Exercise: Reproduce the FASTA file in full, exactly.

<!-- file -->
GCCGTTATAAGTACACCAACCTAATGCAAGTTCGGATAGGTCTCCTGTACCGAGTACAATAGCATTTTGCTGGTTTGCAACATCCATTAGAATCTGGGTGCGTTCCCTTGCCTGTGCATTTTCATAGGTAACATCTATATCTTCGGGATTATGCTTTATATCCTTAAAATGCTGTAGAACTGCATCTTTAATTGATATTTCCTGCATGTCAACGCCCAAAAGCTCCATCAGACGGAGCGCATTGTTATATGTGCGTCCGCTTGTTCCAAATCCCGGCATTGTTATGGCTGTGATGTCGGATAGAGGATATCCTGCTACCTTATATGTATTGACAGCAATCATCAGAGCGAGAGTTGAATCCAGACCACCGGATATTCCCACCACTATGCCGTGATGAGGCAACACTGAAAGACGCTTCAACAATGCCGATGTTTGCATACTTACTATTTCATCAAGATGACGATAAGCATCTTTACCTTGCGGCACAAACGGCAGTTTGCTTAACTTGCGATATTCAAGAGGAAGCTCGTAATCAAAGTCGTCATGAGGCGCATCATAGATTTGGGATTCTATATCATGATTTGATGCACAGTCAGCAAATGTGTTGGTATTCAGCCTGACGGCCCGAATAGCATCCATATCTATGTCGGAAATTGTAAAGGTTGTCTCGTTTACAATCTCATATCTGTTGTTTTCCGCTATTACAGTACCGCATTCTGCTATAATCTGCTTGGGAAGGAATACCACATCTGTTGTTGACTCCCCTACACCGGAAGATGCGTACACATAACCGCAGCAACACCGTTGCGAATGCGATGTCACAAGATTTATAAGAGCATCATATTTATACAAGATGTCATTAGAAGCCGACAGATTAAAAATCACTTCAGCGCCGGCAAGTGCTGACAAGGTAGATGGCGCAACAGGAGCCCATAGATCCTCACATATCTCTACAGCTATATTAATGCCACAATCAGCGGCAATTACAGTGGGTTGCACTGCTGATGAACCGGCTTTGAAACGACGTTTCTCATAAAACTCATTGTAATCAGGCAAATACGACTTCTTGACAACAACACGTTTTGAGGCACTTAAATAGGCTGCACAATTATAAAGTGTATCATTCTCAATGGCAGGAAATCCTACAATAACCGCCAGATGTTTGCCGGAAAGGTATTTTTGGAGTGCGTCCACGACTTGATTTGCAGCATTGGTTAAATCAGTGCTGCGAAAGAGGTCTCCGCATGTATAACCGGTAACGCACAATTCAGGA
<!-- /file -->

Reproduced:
GCCGTTATAAGTACACCAACCTAATGCAAGTTCGGATAGGTCTCCTGTACCGAGTACAATAGCATTTTGCTGGTTTGCAACATCCATTAGAATCTGGGTGCGTTCCCTTGCCTGTGCATTTTCATAGGTAACATCTATATCTTCGGGATTATGCTTTATATCCTTAAAATGCTGTAGAACTGCATCTTTAATTGATATTTCCTGCATGTCAACGCCCAAAAGCTCCATCAGACGGAGCGCATTGTTATATGTGCGTCCGCTTGTTCCAAATCCCGGCATTGTTATGGCTGTGATGTCGGATAGAGGATATCCTGCTACCTTATATGTATTGACAGCAATCATCAGAGCGAGAGTTGAATCCAGACCACCGGATATTCCCACCACTATGCCGTGATGAGGCAACACTGAAAGACGCTTCAACAATGCCGATGTTTGCATACTTACTATTTCATCAAGATGACGATAAGCATCTTTACCTTGCGGCACAAACGGCAGTTTGCTTAACTTGCGATATTCAAGAGGAAGCTCGTAATCAAAGTCGTCATGAGGCGCATCATAGATTTGGGATTCTATATCATGATTTGATGCACAGTCAGCAAATGTGTTGGTATTCAGCCTGACGGCCCGAATAGCATCCATATCTATGTCGGAAATTGTAAAGGTTGTCTCGTTTACAATCTCATATCTGTTGTTTTCCGCTATTACAGTACCGCATTCTGCTATAATCTGCTTGGGAAGGAATACCACATCTGTTGTTGACTCCCCTACACCGGAAGATGCGTACACATAACCGCAGCAACACCGTTGCGAATGCGATGTCACAAGATTTATAAGAGCATCATATTTATACAAGATGTCATTAGAAGCCGACAGATTAAAAATCACTTCAGCGCCGGCAAGTGCTGACAAGGTAGATGGCGCAACAGGAGCCCATAGATCCTCACATATCTCTACAGCTATATTAATGCCACAATCAGCGGCAATTACAGTGGGTTGCACTGCTGATGAACCGGCTTTGAAACGACGTTTCTCATAAAACTCATTGTAATCAGGCAAATACGACTTCTTGACAACAACACGTTTTGAGGCACTTAAATAGGCTGCACAATTATAAAGTGTATCATTCTCAATGGCAGGAAATCCTACAATAACCGCCAGATGTTTGCCGGAAAGGTATTTTTGGAGTGCGTCCACGACTTGATTTGCAGCATTGGTTAAATCAGTGCTGCGAAAGAGGTCTCCGCATGTATAACCGGTAACGCACAATTCAGGA